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Tuesday, October 05, 2021

One Love - How to Help a Friend

One Love - Helping a friend in an unhealthy or abusive relationship

Helping a friend in an unhealthy or abusive relationship.

 

 




With all the news coverage around Gabby Petito's disappearance and murder, you may be feeling like many of us at One Love. Sickened and saddened to see another young life lost; wishing that something could have been done to prevent this. Gabby's death is a tragedy and our hearts are broken for her and those who loved her.

And yet, Gabby is one person and her death is one tragedy. As part of the One Love community, you likely know the statistics – that three women a day are killed by their partners in this country, and more than 1 in 3 women, nearly 1 in 3 men, and 1 in two trans or nonbinary people will be in an abusive relationship in their lifetimes. Unhealthy relationships occur among all races/ethnicities and socio-economic classes. According to the National Intimate Partner and Sexual Violence Survey (NISVS), 51% of American Indian/Alaska Native women and 41.2% of black/African American women have experienced physical violence by an intimate partner during their lifetime. It's these statistics that drive us to do this work – helping young people understand the signs of an unhealthy relationship before it becomes abuse. Before the worst possible thing can happen.

Reading the accounts of those who knew Gabby, we can see they saw some signs, but they likely didn't know what to do or how to respond. Over the last seven years, the question we get asked repeatedly from young people is, "How do I help my friend in an unhealthy situation?" In our workshops, we share tangible steps and advice on this, and today, we are bringing that advice right to your inbox. If you think something might be off in a friend's relationship, we encourage you to use the tips below to start a conversation with your friend.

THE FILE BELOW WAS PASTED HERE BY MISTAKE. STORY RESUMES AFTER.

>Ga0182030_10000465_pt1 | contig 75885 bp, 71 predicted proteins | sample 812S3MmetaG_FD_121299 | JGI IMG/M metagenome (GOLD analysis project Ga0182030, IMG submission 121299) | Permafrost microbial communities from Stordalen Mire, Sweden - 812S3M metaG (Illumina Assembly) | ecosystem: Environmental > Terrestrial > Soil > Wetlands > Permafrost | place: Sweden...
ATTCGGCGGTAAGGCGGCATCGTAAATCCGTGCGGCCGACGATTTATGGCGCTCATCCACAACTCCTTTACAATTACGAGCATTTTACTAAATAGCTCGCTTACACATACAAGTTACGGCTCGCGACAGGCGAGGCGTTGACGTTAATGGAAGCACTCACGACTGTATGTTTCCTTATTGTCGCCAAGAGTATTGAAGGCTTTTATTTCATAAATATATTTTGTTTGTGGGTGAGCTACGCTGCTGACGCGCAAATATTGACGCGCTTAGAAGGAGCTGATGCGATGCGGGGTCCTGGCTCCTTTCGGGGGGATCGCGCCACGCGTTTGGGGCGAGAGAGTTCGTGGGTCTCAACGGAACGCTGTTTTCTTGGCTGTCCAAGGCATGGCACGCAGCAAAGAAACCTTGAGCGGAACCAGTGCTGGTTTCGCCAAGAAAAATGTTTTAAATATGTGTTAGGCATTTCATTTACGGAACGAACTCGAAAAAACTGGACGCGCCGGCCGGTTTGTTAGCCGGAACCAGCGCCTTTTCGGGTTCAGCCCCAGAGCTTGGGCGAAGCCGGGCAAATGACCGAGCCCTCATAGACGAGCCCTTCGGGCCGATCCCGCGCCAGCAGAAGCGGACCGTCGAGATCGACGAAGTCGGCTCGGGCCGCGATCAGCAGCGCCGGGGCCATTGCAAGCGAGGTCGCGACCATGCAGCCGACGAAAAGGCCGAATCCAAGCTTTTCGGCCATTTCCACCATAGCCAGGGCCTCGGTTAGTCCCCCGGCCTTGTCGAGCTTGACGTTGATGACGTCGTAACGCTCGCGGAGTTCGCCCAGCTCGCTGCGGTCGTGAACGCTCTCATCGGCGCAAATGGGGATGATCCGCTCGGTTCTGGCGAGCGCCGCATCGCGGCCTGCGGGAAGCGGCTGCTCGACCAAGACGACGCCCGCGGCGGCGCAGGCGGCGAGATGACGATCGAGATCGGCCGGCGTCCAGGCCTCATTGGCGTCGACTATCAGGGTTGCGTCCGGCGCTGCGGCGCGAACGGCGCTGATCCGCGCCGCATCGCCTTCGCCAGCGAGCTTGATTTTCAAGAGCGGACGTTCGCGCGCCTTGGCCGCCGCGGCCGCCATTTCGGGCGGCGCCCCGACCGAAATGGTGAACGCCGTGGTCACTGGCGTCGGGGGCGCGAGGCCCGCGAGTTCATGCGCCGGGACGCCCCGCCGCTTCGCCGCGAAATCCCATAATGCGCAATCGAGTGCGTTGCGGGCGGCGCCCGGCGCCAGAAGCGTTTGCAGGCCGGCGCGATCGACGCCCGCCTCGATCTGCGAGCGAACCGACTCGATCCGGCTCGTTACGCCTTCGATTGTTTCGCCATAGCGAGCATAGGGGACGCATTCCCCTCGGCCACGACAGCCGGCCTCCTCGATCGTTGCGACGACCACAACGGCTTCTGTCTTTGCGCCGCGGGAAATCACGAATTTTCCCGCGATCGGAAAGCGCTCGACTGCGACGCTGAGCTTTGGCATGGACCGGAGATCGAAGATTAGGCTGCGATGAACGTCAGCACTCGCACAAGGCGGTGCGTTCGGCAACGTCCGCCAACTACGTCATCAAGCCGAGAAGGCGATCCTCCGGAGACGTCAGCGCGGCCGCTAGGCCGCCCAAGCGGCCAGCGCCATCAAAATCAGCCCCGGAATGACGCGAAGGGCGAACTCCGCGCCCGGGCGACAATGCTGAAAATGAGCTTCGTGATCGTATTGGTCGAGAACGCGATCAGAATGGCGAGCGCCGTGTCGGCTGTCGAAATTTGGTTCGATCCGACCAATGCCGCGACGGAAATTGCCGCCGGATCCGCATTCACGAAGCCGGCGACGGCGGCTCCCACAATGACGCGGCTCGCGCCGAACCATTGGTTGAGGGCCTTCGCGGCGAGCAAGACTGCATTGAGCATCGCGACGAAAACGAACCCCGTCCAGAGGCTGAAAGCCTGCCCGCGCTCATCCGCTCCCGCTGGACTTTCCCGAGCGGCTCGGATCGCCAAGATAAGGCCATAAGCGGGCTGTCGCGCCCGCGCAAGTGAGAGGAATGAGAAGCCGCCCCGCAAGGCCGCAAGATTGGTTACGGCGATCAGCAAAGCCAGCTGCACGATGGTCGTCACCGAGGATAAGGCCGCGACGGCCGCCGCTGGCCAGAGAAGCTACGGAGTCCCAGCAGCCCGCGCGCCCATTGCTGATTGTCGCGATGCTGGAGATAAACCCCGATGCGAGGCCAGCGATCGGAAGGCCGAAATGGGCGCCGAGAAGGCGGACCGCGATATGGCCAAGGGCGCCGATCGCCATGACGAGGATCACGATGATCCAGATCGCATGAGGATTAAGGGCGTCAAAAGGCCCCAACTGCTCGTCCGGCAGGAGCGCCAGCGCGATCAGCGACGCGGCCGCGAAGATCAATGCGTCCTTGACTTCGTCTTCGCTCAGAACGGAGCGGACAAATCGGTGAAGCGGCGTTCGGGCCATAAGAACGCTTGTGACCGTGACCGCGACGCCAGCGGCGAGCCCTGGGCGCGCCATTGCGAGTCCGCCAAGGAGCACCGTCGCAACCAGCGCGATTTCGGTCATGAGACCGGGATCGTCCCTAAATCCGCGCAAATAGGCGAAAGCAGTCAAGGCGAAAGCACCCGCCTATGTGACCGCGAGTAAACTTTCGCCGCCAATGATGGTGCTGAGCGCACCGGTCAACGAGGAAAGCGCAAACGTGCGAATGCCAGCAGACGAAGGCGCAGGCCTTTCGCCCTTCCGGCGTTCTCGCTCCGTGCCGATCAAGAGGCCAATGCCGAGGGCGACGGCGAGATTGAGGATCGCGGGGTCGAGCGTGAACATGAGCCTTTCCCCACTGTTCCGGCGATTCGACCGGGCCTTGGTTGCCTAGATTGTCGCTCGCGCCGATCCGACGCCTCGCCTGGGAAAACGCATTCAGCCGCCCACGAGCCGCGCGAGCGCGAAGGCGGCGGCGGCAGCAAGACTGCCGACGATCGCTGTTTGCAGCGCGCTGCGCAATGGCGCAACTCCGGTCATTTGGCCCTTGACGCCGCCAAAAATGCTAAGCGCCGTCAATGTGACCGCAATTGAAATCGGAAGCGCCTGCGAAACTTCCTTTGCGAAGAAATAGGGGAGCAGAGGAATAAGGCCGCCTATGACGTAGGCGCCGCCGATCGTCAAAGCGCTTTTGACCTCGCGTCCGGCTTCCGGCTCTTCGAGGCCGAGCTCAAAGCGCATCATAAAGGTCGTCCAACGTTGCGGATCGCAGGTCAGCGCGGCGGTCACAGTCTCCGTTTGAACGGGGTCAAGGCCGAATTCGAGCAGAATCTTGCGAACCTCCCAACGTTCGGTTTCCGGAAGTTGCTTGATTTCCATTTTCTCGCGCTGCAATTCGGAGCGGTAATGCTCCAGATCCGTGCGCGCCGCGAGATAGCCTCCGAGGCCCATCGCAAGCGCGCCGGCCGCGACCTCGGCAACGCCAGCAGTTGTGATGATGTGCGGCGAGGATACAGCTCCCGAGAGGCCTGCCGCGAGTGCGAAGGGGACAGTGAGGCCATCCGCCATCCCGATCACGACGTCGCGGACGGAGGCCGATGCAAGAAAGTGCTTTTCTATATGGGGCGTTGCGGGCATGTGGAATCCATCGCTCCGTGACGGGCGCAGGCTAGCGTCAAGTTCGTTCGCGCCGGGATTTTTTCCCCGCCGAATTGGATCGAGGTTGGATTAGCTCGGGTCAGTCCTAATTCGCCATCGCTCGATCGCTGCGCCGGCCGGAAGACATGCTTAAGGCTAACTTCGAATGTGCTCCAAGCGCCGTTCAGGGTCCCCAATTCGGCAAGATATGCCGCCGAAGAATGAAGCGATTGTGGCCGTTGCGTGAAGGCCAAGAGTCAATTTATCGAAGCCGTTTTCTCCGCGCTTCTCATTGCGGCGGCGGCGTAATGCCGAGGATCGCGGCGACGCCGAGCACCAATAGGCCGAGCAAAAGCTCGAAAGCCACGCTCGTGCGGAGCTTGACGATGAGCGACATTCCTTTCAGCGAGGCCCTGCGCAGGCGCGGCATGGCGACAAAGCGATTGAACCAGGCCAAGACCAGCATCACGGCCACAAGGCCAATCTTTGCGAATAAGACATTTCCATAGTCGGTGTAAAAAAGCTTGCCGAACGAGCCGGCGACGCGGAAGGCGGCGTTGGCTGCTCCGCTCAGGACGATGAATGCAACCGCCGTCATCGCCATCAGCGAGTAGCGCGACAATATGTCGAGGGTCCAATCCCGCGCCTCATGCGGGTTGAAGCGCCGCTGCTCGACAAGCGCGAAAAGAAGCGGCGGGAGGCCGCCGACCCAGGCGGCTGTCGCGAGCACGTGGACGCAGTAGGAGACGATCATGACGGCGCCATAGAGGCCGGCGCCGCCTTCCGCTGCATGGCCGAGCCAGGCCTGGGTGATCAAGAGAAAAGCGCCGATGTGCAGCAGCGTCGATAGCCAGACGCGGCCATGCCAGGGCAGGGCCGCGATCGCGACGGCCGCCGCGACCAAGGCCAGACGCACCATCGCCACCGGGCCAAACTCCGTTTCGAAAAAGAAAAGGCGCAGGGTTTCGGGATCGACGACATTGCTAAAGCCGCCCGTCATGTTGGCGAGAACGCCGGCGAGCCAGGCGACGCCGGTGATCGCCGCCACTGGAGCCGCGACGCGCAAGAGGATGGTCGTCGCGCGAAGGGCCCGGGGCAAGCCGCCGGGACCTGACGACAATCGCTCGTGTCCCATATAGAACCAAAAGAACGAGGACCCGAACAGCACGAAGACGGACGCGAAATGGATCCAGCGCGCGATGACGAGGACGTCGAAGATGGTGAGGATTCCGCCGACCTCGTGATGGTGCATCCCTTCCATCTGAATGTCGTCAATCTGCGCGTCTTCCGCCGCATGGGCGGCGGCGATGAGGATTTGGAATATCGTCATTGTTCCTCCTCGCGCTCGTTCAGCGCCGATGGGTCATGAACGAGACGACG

We are committed to helping everyone recognize the warning signs of an unhealthy relationship to prevent this story from repeating itself. You can support our mission to stop abuse by donating here.
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_________

How to help a friend in an unhealthy relationship 

If you've noticed signs that a friend's relationship may be off, you've probably wanted to approach them about it. But you may wonder: If I speak up will it push them away? Or worse, will I lose them altogether? While it's natural to struggle with thoughts like these, know that your support could be exactly what your friend needs to take steps to safely exit their relationship. And remember, always trust your gut - if you think something is off, it probably is. So don't be afraid to speak up or get help - you could save a life.

1?? Start the conversation on a calm and positive note by being friendly, not preachy. Be supportive and let your friend open up about the situation on their own terms. If you're having trouble starting the conversation, try using examples from TV shows or movies. It can be easier to talk about unhealthy behavior among fictional characters versus real life.

2?? Focus on the unhealthy behaviors you've seen rather than their partner. Don't label their partner as abusive as it might be hard for them to see their partner that way or cause them to shut down. Instead, ask questions about how a behavior you witnessed made your friend feel. For example, instead of saying "I think your partner is being a jerk, why do you put up with that?" ask "How does it make you feel when they won't let you go to a party?